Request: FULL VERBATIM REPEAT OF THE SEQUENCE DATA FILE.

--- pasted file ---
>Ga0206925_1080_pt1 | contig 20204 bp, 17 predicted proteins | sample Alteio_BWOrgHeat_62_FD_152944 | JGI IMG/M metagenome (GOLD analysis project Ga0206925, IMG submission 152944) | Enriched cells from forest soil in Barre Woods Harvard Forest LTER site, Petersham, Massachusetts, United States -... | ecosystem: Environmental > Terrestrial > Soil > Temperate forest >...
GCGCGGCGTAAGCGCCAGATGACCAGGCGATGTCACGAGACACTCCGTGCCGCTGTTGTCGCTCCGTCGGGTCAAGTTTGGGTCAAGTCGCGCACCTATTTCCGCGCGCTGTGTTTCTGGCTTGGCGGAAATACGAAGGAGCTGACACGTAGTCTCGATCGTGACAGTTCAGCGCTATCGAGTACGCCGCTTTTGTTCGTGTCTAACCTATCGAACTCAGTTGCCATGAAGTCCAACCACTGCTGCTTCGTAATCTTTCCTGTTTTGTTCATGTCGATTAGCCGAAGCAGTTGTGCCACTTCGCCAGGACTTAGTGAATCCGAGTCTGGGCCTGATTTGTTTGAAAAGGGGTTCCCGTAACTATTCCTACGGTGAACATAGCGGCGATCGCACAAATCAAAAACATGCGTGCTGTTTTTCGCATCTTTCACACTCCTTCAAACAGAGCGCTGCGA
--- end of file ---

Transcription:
>Ga0206925_1080_pt1 | contig 20204 bp, 17 predicted proteins | sample Alteio_BWOrgHeat_62_FD_152944 | JGI IMG/M metagenome (GOLD analysis project Ga0206925, IMG submission 152944) | Enriched cells from forest soil in Barre Woods Harvard Forest LTER site, Petersham, Massachusetts, United States -... | ecosystem: Environmental > Terrestrial > Soil > Temperate forest >...
GCGCGGCGTAAGCGCCAGATGACCAGGCGATGTCACGAGACACTCCGTGCCGCTGTTGTCGCTCCGTCGGGTCAAGTTTGGGTCAAGTCGCGCACCTATTTCCGCGCGCTGTGTTTCTGGCTTGGCGGAAATACGAAGGAGCTGACACGTAGTCTCGATCGTGACAGTTCAGCGCTATCGAGTACGCCGCTTTTGTTCGTGTCTAACCTATCGAACTCAGTTGCCATGAAGTCCAACCACTGCTGCTTCGTAATCTTTCCTGTTTTGTTCATGTCGATTAGCCGAAGCAGTTGTGCCACTTCGCCAGGACTTAGTGAATCCGAGTCTGGGCCTGATTTGTTTGAAAAGGGGTTCCCGTAACTATTCCTACGGTGAACATAGCGGCGATCGCACAAATCAAAAACATGCGTGCTGTTTTTCGCATCTTTCACACTCCTTCAAACAGAGCGCTGCGA